Saturday, January 12, 2008

On the European Origins of Eastern Woodland American Indians

I have always been mildly fascinated with the culture of American Indians, first by those of the Western Plains because that is what Hollywood gave us (read “Noble Redskins”), but then as I got more into the subject I began looking at the Eastern Indians. Being from Kentucky, yclept “The Dark and Bloody Ground”, or “The Happy Hunting Ground”, (your choice), I sorta’ got interested.

The more I learned the more interested I became, because of factoids I found about them like:
  1. When Daniel Boone came into Kentucky for the first time in the early 1780s, he visited an Indian town at a place in East-Central Kentucky now known as “Indian Old Fields”. Boone noted that it had over 2,000 inhabitants that were what we now as the Adena Culture of central Kentucky Amerinds;
  2. When he came back to Kentucky on his second trip of exploration some twenty years later, he found that the town was deserted and the long houses were abandoned and falling apart, if they had not been burned.

I then learned that the distruction Dan Boone saw at Indian Old Fields was the result of an agreement between the Mohawks of Western New York and the Cherokees of North Georgia, to “ethnically cleanse” the indigenous Adena culture in Kentucky and so allow the land to be a joint hunting preserve for their two tribes. They then sent war parties to Kentucky in the interval between Boone’s first and second trips that were very effective in carrying out their mission of offing the Adena…

I was not interested in the origins of Amerinds when I was younger, since I believed the standard dictat of the Established Experts of a Mongolian origin for them. Then I found some years later about the real origins of the Eastern Woodland Indians, postulated by Dennis Stafford who has been studying the evidence for a number of years. Dr. Stafford is with the National Museum of Natural History at the Smithsonian in Washington. He told me in a personal communication in 2001 that the prehistoric Indian populations on the East Coast have “a mitrochondrial DNA haplogroup known as X… which has not been found in Asia, but occurs in Western Europe, and has been found in some Algonkian speakers,” to paraphrase his words.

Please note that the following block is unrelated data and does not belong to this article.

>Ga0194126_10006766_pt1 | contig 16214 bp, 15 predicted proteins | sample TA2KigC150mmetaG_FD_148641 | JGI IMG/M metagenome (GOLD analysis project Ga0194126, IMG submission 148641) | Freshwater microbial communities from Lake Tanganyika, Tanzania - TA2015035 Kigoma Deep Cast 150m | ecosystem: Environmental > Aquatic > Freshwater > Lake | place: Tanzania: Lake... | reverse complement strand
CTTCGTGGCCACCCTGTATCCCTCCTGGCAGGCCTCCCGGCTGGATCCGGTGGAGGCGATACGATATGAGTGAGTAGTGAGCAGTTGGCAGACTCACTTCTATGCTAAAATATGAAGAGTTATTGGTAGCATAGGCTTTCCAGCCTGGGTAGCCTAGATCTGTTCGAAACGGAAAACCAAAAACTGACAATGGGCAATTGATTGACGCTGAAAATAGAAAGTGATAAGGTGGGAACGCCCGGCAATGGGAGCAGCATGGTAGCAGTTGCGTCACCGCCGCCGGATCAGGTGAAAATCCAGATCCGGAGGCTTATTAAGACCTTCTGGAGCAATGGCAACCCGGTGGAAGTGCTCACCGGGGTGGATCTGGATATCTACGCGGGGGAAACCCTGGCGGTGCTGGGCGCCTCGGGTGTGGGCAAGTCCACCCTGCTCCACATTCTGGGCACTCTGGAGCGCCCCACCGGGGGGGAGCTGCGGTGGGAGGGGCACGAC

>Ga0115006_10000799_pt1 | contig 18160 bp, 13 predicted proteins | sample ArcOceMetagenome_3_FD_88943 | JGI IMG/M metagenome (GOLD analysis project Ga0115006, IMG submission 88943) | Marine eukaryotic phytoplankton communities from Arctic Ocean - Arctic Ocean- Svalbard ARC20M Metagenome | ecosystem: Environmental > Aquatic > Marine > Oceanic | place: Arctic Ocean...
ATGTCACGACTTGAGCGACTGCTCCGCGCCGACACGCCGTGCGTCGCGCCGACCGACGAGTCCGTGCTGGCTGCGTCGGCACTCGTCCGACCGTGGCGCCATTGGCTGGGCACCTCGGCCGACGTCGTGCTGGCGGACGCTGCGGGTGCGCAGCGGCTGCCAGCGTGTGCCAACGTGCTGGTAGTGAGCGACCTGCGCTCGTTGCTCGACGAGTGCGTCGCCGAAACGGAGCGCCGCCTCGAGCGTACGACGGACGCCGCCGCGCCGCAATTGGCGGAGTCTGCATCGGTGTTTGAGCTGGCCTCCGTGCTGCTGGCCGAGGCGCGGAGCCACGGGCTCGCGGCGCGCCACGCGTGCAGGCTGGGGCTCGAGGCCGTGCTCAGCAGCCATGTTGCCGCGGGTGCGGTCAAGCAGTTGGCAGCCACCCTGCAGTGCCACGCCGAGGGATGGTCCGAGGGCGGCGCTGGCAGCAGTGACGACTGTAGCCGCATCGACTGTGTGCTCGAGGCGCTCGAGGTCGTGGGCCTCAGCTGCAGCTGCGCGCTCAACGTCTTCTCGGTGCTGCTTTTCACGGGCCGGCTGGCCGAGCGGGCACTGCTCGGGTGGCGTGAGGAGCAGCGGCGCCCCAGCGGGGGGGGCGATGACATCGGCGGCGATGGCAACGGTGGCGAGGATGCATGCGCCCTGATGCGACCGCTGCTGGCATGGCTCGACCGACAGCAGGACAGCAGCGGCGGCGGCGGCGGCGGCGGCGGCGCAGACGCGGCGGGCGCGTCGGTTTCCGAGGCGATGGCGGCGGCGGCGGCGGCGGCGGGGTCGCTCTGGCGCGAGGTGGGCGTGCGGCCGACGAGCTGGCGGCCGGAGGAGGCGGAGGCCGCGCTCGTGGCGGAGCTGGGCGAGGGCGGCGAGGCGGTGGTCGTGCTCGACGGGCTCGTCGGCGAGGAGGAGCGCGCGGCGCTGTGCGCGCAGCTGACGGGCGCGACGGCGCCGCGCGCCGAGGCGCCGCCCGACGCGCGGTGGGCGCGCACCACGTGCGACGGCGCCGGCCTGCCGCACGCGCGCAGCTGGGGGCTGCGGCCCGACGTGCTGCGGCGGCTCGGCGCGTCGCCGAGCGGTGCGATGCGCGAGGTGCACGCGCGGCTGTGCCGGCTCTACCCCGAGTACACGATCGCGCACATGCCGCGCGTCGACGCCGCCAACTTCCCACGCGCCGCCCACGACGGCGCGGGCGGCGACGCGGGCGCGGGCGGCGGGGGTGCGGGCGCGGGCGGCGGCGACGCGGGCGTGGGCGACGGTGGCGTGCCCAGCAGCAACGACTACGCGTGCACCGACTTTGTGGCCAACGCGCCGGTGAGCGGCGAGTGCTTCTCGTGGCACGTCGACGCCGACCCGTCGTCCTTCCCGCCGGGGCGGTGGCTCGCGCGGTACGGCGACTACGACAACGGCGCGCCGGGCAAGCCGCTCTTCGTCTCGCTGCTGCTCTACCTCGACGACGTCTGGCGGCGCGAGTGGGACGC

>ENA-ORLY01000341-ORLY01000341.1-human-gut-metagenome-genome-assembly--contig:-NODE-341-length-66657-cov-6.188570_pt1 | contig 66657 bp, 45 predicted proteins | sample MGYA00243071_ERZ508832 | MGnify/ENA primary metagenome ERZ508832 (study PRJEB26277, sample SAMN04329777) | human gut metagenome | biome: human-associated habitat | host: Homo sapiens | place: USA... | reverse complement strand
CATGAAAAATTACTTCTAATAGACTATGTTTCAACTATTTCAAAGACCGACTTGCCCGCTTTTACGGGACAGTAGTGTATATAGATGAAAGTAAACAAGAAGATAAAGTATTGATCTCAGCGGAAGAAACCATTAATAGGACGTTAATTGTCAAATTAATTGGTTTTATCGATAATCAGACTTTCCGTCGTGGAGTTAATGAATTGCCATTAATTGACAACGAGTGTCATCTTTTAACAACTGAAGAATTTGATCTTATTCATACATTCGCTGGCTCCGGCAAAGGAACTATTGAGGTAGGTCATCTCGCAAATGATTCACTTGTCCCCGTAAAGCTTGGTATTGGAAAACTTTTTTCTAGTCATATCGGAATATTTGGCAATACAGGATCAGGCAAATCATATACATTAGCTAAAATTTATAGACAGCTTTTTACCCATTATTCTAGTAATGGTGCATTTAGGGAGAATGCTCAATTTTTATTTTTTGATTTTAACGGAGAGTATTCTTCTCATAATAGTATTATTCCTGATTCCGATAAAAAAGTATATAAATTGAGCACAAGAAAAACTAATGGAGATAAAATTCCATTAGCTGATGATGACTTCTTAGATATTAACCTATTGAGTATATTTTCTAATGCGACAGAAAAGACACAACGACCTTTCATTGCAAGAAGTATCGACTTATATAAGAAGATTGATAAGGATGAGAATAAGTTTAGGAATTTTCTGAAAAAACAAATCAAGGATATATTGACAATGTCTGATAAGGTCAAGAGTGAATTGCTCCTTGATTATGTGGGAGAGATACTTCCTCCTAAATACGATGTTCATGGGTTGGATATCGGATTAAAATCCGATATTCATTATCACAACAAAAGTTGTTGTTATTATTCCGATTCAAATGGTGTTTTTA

This finding seems to substantiate, or at least support the proposal of Farley Mowait’s book, “The Farfarrers” in which he postulates a settlement in Newfoundland by post-Cro-Magnons via a mechanism of following the retreating edge of the Wrum glacier across the northern edge of the North Atlantic some 5,000 years ago.

Based on this information, perhaps I may be allowed to suggest that Pocahontas felt puppy love for John Smith because he was her long-lost cousin, as well as the power dude of the new-coming English...
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